I have yet to acept the Lollipop update in my N5, as I did not like the Calendar update with its new Material Design (lost ofnow in the weekly view you see only six hours per day, forcing you to scroll)
    As others, I also do not like the mostly white background neither the lost of the separate keys in the Keyboard and Calculator (as shown in this review)

    Regarding ART, you mention that it stores a pre-compilation after the first use of the application, so reducing the available storage space, but did not quantify by how much.
  • dblkk - Monday, December 1, 2014 - link

    The more I read about lollipop the less interested I am, and the more I hope Samsung doesn't force the upgrade on my Note 4.

    Everything moving to white instead of black is a huge one for me. As a Note 4 owner/user, blacks are my batteries best friend, and as a 30yr old I feel black background white text is easier on the eyes, especially in a darker environment.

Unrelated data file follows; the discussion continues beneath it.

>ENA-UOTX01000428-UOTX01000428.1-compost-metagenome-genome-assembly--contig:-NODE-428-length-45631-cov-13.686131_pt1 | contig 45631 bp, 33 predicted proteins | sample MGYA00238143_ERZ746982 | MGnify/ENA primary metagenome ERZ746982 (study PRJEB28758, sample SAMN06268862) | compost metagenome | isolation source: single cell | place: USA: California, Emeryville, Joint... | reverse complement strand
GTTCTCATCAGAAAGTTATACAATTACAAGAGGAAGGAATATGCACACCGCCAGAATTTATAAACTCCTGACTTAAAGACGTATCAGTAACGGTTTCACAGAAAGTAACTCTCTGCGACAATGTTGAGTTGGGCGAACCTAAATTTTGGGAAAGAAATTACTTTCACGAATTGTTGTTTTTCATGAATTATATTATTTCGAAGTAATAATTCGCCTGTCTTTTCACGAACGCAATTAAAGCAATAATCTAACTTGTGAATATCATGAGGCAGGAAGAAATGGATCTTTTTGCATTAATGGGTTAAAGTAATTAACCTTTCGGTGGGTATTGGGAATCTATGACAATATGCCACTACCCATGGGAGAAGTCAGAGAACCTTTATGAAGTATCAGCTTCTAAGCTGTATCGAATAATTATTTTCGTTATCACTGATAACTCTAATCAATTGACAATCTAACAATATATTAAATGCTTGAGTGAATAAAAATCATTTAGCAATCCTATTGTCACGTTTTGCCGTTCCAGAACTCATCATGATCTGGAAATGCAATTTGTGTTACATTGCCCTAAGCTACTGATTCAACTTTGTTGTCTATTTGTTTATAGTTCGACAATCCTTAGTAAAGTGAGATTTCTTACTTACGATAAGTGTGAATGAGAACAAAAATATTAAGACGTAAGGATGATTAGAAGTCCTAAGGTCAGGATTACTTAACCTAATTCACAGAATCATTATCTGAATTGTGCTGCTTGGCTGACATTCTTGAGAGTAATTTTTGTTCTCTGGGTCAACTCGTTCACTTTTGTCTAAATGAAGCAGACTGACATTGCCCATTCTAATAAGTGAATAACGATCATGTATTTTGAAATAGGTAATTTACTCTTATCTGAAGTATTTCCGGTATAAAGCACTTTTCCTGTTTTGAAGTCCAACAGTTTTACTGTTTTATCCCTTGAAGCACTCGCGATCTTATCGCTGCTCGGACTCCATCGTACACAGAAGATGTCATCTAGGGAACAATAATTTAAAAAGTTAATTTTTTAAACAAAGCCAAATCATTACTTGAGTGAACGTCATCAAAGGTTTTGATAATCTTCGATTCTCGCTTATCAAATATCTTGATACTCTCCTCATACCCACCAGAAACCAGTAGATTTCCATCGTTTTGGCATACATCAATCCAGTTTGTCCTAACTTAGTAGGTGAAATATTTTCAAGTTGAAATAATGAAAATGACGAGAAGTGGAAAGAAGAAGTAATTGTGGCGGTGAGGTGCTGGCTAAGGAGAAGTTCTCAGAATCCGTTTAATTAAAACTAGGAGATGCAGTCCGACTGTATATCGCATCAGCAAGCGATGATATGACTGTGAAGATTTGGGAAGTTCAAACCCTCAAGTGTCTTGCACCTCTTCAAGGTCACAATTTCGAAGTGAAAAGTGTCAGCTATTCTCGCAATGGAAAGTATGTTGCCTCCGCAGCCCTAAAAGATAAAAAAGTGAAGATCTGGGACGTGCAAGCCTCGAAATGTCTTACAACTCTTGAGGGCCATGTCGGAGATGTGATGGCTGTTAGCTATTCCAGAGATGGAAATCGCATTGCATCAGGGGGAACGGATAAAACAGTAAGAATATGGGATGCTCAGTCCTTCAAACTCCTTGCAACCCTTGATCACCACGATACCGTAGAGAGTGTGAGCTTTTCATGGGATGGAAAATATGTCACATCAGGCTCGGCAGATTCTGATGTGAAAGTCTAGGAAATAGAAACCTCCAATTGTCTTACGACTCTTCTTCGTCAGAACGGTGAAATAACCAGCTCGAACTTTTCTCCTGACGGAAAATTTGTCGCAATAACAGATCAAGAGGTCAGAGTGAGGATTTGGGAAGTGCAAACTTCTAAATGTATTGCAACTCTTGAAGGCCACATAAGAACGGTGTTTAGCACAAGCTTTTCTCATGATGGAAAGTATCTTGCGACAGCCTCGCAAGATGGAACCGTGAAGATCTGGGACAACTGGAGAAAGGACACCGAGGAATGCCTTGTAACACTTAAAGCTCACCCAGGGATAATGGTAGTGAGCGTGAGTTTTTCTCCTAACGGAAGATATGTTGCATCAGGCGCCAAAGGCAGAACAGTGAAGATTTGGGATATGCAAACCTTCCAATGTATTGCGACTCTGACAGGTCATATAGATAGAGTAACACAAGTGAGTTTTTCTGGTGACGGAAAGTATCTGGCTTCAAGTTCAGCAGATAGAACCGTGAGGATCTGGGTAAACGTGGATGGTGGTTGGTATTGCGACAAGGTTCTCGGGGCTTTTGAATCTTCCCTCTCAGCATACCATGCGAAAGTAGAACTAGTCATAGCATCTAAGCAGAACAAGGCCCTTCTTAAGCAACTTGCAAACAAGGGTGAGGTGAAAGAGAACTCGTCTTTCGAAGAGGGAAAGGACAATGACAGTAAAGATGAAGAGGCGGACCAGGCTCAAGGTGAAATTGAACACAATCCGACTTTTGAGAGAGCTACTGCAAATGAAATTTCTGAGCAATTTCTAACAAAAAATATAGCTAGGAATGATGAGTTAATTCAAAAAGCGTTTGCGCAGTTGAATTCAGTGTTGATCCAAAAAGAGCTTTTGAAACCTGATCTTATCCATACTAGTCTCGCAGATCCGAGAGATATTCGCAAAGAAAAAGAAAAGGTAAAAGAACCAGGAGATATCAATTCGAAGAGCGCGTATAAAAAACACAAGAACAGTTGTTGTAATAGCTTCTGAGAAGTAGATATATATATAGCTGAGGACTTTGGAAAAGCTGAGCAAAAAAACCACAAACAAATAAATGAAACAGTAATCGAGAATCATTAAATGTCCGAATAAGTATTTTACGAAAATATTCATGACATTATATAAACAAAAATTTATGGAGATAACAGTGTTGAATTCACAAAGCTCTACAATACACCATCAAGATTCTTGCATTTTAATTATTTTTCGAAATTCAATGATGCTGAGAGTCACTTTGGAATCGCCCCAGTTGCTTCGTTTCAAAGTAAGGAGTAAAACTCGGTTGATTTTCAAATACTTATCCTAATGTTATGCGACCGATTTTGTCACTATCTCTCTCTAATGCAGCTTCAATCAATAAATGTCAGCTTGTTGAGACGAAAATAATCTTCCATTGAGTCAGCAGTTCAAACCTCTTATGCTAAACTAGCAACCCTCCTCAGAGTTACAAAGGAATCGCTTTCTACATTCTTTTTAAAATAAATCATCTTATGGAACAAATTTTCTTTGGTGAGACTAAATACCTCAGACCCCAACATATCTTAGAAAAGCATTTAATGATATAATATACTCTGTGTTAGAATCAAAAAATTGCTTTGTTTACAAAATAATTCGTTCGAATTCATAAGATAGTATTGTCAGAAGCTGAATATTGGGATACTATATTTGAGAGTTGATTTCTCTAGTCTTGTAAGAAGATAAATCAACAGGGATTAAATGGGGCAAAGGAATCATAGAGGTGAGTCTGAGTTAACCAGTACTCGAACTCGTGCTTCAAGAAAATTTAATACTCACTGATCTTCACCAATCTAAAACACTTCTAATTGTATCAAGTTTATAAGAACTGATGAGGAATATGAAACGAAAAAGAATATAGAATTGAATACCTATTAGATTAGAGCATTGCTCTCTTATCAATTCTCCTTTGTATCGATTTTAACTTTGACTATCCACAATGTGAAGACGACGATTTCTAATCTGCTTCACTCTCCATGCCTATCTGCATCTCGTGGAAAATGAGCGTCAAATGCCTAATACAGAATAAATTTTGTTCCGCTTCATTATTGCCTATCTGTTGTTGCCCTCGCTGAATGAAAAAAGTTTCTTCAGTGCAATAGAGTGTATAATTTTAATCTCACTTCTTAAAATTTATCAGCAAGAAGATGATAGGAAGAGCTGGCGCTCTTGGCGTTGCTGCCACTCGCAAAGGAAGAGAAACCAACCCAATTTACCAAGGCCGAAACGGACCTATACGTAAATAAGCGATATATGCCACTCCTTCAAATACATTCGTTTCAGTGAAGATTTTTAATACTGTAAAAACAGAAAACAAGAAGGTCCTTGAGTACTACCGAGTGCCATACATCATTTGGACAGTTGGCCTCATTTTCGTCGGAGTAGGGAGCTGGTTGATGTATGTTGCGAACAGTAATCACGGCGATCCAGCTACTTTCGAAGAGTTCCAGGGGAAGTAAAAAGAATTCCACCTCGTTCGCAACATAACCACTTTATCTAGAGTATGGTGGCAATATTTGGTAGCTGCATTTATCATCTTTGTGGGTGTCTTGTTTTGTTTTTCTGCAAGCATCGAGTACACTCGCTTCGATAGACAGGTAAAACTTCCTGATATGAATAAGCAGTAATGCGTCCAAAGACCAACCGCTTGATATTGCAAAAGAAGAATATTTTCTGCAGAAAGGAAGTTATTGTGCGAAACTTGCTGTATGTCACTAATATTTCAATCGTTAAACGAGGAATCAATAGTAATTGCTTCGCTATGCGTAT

I also see a lot of the specific apps that are coming with lollipop are already available for download in the play store. I've tried them all, mail/calander/messanger and ive still reverted back to samsungs software. Mail is nice, but my main accounts are live and yahoo. The organization and just readability in the 'email' app are in my opinion vastly superior to inbox/mail. Messanger is nice, but I like samsungs messages just a tad better. My common's are on top of the feed, and instead of random colors assigned to people, its all custom and for me set up as a photo for each. The calendar app, I don't see much of a change, and don't care to much about. The app drawer with its transparency on kit cat are much nicer than the white background that just jumps out at you, and the notification center on my note 4 is way more easy and functional than the upgrade will be.

    I haven't looked into the 64bit and performance upgrades with lollipop vs kitcat, but I have no issues at all right now, so that's I guess welcome performance boost, but not needed and not going to make me upgrade.

    I do really hope that lollipop wont be forced, and if it is that this whole white theme can be brought back to dark. But honestly just don't want to upgrade.

Log in

Don't have an account? Sign up now